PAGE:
The multi-party continental fantasyland that was never to be

Posted May 12, 2015 in politics  |  1 Comment so far

Lots of people have written about the election last Thursday and the decisive Conservative victory, which came as a surprise to everyone.

I was going to write something too but decided against it. Instead here are some other things that might be worth reading.

First, at Public Policy And The Past, the enigmatic “historian” has a good piece titled “So What Did Happen Last Thursday?” which offers five reasons for the surprisingly easy Tory victory and the mistaken assumption so many of us had that two-party politics was a thing of the past. Labour and Conservative actually both increased their share of the vote, so it’s very much politics as usual:

All of this has come as some shock to your average cafe-dwelling leftist. They thought that a new world was coming into being: a multi-party continental fantasyland, in which parties would have to work together, in which voters would choose based on a buffet of different policy options, in which a ‘left alliance’ of all anti-Conservative parties could seize power, enact voting reform and generally make the world a softer, greener, more pluralistic place.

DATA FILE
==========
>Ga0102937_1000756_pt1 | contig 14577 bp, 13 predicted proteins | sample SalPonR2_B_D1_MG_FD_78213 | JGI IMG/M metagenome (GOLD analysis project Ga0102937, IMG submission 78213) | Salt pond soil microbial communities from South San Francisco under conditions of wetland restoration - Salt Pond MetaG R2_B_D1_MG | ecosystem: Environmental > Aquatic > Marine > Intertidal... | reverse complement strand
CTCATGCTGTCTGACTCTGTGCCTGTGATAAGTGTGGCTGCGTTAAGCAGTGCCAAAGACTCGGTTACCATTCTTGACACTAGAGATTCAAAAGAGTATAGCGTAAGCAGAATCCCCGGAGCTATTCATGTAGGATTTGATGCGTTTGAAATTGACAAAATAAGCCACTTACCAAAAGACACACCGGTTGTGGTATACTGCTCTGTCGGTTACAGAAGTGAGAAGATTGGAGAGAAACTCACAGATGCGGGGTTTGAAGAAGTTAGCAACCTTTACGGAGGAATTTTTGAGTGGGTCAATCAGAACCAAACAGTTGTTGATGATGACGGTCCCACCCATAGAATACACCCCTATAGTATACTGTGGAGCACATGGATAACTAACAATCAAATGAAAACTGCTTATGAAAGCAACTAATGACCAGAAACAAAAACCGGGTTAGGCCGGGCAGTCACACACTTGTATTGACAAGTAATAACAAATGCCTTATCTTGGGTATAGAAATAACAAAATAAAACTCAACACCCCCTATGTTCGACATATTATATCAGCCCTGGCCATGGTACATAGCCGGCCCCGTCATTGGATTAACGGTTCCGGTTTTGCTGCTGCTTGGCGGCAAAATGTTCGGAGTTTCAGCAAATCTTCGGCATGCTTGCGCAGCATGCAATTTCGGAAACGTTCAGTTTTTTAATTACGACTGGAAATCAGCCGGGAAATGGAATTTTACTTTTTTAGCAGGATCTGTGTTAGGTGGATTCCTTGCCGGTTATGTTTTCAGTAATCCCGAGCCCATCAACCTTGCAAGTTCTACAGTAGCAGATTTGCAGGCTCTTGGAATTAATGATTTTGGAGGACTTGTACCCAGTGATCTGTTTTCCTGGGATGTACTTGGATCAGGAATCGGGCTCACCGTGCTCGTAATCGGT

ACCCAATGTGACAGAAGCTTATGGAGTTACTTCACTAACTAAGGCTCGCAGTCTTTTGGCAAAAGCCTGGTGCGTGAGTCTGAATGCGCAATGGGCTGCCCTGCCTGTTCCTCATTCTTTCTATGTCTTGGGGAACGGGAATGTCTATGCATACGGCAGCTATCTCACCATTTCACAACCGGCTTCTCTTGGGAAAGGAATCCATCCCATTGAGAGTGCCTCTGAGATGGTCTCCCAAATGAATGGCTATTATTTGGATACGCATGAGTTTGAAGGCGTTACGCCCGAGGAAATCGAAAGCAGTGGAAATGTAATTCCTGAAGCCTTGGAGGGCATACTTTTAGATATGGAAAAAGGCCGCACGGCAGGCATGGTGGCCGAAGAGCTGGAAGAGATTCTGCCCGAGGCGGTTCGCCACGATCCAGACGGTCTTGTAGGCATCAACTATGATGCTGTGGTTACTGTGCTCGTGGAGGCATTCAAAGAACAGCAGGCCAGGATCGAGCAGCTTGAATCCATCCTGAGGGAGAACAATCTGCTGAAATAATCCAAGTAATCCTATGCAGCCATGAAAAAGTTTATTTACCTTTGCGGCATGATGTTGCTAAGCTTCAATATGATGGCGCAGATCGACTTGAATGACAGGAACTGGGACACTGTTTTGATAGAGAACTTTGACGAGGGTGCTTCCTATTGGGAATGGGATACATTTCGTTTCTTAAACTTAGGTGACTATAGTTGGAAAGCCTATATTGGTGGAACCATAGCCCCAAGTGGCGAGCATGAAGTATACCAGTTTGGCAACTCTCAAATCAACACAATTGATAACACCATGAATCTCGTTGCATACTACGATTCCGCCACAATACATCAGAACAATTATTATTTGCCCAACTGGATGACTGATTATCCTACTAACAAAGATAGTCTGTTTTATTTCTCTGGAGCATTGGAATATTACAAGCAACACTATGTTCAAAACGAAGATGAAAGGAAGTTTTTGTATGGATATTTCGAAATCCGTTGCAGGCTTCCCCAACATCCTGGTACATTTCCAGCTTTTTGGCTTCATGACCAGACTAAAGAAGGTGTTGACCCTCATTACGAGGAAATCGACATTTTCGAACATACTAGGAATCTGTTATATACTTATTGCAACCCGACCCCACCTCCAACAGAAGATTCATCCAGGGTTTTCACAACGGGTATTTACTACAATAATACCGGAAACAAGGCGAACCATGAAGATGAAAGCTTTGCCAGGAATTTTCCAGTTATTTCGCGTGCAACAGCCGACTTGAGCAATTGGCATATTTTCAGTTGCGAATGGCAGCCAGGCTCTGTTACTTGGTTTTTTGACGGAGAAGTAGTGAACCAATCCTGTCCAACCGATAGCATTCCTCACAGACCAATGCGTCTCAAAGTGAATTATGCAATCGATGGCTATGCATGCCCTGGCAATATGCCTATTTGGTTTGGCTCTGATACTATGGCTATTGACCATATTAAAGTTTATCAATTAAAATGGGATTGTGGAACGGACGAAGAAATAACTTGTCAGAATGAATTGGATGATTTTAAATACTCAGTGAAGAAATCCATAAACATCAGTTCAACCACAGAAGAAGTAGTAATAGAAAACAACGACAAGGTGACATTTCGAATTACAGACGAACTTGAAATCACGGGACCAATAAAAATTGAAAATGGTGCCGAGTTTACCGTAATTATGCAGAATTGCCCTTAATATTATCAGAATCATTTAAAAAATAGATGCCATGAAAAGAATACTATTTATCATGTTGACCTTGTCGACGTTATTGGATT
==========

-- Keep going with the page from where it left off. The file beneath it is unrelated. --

It wasn’t.

As a café-dwelling leftist myself I should admit to being quite excited about Borgen-style coalition politics. Not so much because I thought it would deliver the sorts of policies that I lean towards, though: more because it would liven things up a bit.

Here’s another piece by Chris Cook on BBC News. It quotes extensively from Labour strategist James Morris, who I think I might have met once in real life. It’s an insightful look at what was going on behind the scenes during the campaign within a Labour party whose private polling was far less favourable to them than the (as it turned out, shockingly inaccurate) polls that appeared in the press.

“The campaign strongly toughened our stance on the SNP before the final Question Time [TV appearance for Mr Miliband], but it was not enough. The Tories successfully used the fear of Scottish influence as a way of catalyzing pre-existing doubts about Labour in a way that had not been possible earlier in the campaign. Labour’s unexpected post-referendum collapse in Scotland transformed the election across the whole of Great Britain.”

At some point in the future I’d like to learn more about this election campaign. Behind the tabloid mud-slinging and one-note anti-Scottish fearmongering there was obviously some brutal yet intricate thinking going on. Lynton Crosby is clearly someone to be reckoned with.

1 comment so far.  Post a comment

  1. Mark
    May 23, 2015 at 9:24 am [ Permalink

    worth a look wrt polling and the 2 main parties –

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